Screenshot via Vimeo
The already crowded Republican primary for secretary of state got a new entrant on Tuesday with the addition of advertising and marketing firm executive Beau Lane.
Lane, the executive chairman of LaneTerralever, touted himself as a “citizen and a leader, not a career politician,” who can restore “faith, trust and integrity in our voting systems.” This is Lane’s first campaign for political office.
“The integrity of our voting systems is the cornerstone of our democracy. Our government only works when all Americans, all Arizonans, believe that their vote counts and our processes work,” Lane said in a campaign announcement video.
On his campaign website, Lane said he will fight for “common-sense reforms” in Arizona’s election laws, though it’s unclear what, if any, changes he would advocate for. He said he supports requiring all in-person voters to show identification, only sending ballots to actual Arizona residents, and keeping Arizona’s voter rolls current — all things that are required by state law already.
He said he will ensure transparency and an “open process” when it comes to counting procedures and the chain-of-custody for ballots.
Lane was born and raised in Arizona, growing up in Phoenix’s Encanto neighborhood and graduating from Central High School before attending college at Denver University. In the 1980s, he joined E.B. Lane, the advertising agency his father founded, and as CEO oversaw its 2013 merger with the digital marketing firm Terralever.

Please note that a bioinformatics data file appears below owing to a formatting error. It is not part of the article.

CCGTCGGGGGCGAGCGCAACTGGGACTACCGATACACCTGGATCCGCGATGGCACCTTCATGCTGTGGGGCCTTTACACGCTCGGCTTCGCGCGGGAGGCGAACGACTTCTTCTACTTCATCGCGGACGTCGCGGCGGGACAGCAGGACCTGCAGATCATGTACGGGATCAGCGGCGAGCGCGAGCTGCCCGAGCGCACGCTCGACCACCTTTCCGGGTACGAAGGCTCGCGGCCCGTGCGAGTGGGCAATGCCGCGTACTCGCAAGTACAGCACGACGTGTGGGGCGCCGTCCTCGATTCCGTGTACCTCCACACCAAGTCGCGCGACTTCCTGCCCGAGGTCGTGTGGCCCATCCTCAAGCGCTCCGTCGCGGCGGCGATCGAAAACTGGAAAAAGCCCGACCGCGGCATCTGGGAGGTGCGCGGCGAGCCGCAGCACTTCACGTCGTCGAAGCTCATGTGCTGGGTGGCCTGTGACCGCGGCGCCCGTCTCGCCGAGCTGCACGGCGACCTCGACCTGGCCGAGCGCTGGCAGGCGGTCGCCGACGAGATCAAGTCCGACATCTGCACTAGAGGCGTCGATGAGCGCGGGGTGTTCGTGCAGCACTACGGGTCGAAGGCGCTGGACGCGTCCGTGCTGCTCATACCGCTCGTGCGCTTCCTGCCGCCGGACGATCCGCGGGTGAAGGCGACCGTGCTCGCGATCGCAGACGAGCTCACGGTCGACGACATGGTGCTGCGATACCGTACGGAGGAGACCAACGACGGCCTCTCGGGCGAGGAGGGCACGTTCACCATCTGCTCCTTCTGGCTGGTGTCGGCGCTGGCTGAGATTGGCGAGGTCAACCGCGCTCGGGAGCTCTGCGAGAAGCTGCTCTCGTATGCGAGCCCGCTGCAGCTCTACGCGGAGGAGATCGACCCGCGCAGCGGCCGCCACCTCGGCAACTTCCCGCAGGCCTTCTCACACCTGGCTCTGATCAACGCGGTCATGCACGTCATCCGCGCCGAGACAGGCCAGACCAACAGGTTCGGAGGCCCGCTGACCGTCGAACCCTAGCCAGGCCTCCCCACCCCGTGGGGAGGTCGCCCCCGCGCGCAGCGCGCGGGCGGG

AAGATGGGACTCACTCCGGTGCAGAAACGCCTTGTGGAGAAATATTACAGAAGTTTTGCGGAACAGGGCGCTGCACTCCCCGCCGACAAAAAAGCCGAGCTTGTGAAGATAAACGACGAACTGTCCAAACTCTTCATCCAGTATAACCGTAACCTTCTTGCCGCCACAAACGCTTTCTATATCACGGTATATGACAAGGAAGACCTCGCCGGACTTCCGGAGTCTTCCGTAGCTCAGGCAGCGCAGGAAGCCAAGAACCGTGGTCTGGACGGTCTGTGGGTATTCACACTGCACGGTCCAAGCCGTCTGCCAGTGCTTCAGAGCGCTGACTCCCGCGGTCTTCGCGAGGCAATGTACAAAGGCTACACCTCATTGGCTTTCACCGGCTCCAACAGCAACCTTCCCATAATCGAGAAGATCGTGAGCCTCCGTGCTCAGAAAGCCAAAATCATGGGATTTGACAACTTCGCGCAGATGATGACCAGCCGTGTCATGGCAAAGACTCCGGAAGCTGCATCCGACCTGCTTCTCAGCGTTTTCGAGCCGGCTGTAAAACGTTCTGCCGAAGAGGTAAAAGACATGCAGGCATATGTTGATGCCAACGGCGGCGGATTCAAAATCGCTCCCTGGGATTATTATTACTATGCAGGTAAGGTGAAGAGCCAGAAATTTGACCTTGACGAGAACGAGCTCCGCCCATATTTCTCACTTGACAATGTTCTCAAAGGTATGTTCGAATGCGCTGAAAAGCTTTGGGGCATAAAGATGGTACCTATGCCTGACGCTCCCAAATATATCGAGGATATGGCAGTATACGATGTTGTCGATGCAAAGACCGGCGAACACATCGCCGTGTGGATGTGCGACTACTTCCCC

Lane lamented that the U.S. has “an erosion of trust” in America’s democratic system over the past few elections, citing Democrats’ rejection of Donald Trump’s legitimacy after he won the 2016 election and Democrat Stacy Abrams’s refusal to concede the race for Georgia governor after her 2018 loss.
“It’s putting us on a dangerous path. We must get back on track or we risk losing everything,” he said.
Lane didn’t address the false and pervasive belief among Republicans that the 2020 election was rigged against Trump. Lane’s campaign wouldn’t say whether he believes the 2020 presidential election was rigged or whether the outcome was affected by fraud. State Sen. Michelle Ugenti-Rita, one of Lane’s rivals in the GOP primary, has also declined to answer those questions.
The fight for the Republican nomination for secretary of state is now a four-way race. Lane joins Ugenti-Rita, a GOP senator from Scottsdale, and state Reps. Shawnna Bolick and Mark Finchem. Former Maricopa County Recorder Adrian Fontes and state Rep. Diego Rodriguez are vying for the Democratic nomination.
The winner of the 2022 race will replace Democrat Katie Hobbs, who is running for governor.
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